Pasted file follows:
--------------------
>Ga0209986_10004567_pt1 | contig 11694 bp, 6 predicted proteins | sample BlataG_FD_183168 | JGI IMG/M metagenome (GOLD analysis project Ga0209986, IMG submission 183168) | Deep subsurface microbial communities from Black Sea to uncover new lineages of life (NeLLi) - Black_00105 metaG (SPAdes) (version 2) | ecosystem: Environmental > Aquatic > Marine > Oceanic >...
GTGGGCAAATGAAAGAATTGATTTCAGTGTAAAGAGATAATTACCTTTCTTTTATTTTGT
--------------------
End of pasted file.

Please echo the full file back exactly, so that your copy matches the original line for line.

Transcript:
>Ga0209986_10004567_pt1 | contig 11694 bp, 6 predicted proteins | sample BlataG_FD_183168 | JGI IMG/M metagenome (GOLD analysis project Ga0209986, IMG submission 183168) | Deep subsurface microbial communities from Black Sea to uncover new lineages of life (NeLLi) - Black_00105 metaG (SPAdes) (version 2) | ecosystem: Environmental > Aquatic > Marine > Oceanic >...
GTGGGCAAATGAAAGAATTGATTTCAGTGTAAAGAGATAATTACCTTTCTTTTATTTTGT